I spent some of today trying to survey a complicated floor plan in Cork City. I would usually employ the traditional measuring tape in this process however today my eyes were opened!
Ladies and gentlemen I give you the Leica DISTO D210. A neat little laser distance meter that can be used for assessing structures and spaces on construction sites but also (in this case) on archaeological building surveys.
The accuracy of the D210 is dependent on light conditions and reflectivity but I have to say even I was amazed by the precision of this tool and the distance I was able to measure with it. The minimum it could travel within the space available for assessment was approximately 28m with limited locational visibility. According to the company specifications, this entry level model can record a distance of 80m but I have yet to find a space to test this in. It’s quite ergonomic and gives you the option of measuring from the base of the device or from the top which was so efficient for the area I was working with.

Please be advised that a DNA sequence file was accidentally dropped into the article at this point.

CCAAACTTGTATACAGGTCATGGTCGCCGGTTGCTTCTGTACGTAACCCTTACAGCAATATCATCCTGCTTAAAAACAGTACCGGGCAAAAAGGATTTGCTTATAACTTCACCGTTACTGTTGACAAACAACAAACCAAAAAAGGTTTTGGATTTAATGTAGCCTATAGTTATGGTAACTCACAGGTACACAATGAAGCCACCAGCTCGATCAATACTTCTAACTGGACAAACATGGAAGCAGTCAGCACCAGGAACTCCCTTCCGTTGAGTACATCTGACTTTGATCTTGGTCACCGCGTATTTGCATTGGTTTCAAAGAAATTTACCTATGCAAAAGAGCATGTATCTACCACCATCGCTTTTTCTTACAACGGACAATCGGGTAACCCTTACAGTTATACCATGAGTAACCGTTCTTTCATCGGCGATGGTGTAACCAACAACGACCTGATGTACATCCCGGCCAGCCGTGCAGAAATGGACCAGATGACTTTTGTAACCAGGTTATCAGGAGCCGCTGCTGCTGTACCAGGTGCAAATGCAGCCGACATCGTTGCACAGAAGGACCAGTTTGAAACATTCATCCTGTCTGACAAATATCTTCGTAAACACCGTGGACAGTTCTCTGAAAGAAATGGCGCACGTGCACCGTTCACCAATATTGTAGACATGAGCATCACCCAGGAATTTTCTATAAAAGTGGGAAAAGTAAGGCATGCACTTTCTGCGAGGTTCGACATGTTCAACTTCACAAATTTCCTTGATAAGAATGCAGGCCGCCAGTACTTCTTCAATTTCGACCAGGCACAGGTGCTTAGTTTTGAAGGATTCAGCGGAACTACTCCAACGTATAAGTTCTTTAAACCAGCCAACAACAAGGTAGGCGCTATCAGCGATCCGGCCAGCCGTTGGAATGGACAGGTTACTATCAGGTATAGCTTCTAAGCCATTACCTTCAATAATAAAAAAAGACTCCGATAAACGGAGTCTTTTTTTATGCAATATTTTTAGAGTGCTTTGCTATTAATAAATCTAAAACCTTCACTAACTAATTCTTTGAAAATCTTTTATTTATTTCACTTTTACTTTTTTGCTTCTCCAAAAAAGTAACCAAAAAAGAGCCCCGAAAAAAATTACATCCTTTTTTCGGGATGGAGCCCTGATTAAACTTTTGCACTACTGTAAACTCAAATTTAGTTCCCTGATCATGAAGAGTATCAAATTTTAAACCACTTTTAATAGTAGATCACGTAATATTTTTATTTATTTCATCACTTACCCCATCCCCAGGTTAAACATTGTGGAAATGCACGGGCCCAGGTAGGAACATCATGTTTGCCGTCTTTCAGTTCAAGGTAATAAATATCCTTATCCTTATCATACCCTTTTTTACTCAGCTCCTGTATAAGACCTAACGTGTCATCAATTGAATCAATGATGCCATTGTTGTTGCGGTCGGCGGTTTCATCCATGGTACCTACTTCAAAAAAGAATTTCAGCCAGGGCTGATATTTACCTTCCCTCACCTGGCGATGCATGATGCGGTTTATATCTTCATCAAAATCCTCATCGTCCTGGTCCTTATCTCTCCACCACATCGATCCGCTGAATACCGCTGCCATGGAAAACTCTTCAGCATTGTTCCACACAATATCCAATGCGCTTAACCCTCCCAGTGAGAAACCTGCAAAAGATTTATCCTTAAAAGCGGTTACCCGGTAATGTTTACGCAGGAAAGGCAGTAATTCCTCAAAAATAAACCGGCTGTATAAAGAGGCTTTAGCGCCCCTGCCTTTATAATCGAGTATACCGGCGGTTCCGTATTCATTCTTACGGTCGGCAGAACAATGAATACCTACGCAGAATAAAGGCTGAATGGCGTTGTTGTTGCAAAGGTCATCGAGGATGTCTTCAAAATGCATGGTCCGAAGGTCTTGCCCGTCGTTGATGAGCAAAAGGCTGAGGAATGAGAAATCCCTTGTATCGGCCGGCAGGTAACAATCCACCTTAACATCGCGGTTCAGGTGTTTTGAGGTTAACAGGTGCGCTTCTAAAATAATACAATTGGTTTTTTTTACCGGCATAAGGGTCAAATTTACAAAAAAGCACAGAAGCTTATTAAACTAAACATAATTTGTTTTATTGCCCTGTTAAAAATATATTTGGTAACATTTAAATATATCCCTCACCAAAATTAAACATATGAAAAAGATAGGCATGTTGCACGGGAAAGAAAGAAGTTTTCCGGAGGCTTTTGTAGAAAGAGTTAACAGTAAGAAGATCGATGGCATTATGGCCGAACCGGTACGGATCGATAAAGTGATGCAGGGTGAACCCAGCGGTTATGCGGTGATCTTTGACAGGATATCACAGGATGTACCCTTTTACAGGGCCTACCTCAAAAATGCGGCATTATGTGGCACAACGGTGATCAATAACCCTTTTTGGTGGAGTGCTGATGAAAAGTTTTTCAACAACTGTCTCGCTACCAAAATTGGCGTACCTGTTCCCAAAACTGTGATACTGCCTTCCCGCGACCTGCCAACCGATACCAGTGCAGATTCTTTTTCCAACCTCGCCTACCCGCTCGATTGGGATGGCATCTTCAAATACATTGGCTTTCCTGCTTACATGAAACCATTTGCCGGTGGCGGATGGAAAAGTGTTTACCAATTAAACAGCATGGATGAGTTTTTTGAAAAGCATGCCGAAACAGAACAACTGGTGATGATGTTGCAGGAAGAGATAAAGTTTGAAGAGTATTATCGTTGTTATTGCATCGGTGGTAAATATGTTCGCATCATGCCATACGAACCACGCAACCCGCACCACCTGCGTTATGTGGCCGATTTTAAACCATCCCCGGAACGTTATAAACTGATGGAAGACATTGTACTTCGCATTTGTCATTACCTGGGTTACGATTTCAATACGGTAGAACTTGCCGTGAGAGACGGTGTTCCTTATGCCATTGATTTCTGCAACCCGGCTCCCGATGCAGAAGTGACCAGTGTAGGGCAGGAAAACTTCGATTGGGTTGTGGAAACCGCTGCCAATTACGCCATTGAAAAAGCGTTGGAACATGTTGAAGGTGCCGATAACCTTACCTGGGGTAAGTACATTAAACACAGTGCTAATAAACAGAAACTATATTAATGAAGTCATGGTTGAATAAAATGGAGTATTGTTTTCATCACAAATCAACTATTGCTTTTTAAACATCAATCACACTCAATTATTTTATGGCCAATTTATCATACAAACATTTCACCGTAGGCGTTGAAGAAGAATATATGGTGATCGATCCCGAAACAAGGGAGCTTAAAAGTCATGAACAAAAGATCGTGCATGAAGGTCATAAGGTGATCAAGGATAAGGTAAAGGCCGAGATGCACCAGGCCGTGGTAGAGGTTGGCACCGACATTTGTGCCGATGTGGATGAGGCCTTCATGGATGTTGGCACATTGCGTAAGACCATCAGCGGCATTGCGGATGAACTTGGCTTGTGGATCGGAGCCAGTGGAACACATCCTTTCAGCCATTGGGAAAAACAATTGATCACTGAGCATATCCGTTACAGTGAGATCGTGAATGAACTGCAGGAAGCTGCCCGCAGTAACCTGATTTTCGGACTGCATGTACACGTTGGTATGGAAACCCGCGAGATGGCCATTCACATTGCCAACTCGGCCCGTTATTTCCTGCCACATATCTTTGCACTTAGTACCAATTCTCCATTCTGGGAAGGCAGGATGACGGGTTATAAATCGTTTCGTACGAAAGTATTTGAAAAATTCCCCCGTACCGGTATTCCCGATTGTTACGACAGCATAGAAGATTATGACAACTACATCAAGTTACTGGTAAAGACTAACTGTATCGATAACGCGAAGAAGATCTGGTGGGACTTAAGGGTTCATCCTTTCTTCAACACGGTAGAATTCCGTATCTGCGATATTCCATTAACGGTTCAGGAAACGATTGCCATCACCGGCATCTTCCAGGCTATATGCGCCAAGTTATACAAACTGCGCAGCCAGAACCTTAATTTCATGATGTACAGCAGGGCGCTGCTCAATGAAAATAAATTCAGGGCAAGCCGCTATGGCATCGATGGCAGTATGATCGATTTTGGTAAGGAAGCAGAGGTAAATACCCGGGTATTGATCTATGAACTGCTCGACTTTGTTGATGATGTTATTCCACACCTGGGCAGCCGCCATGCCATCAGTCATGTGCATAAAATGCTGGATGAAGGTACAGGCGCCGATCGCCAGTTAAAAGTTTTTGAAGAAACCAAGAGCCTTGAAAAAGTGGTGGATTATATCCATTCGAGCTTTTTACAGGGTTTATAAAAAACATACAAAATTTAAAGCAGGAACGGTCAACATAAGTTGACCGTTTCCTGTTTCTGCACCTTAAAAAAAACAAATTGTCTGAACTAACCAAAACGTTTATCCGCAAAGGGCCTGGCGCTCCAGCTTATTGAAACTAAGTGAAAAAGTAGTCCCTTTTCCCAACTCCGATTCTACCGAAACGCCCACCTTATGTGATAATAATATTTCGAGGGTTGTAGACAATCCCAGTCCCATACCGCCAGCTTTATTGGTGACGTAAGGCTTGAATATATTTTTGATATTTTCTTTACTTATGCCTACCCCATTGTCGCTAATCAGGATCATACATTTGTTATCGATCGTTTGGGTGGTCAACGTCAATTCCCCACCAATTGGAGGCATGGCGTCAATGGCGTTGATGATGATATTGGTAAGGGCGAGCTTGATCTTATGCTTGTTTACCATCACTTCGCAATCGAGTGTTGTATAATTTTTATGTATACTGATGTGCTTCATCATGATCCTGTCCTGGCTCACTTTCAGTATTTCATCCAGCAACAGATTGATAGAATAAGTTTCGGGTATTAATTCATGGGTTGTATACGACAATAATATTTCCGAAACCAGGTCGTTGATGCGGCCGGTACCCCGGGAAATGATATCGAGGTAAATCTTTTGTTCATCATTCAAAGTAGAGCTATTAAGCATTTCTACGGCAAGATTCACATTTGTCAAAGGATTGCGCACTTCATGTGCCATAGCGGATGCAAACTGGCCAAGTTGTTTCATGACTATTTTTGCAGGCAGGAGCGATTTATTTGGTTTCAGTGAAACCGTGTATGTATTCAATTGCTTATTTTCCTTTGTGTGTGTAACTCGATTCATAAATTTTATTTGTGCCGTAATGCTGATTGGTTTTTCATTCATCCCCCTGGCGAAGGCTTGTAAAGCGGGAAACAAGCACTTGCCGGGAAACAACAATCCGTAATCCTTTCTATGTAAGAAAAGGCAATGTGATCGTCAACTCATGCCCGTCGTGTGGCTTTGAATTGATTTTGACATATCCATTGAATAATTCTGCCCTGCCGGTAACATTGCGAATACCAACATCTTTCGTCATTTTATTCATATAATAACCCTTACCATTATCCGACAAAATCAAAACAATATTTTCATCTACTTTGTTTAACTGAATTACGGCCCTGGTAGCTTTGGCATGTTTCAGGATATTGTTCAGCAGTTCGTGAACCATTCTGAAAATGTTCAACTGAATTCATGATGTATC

I honestly shouldn’t be surprised as I have used a number of Leica brand products in archaeobotanical assessments (microscopes, lightboxes etc.) over the years and beyond of course the (justifiable) costs they set for their products, I have yet to find something to complain about.
I personally don’t know how well it works in daylight yet but I intend to have a bit more fun with this tomorrow morning. If you see a crazy lady running around campus at any stage pointing at random objects with a glorified laser pointer you know the score.
I would also note that my estimated timeframe for surveying the general area was 30 minutes with a measuring tape. Using this little tool I managed to produce an unexpectedly detailed floor plan in less than 2 hours. I shudder to think how long it would have taken me using my traditional method.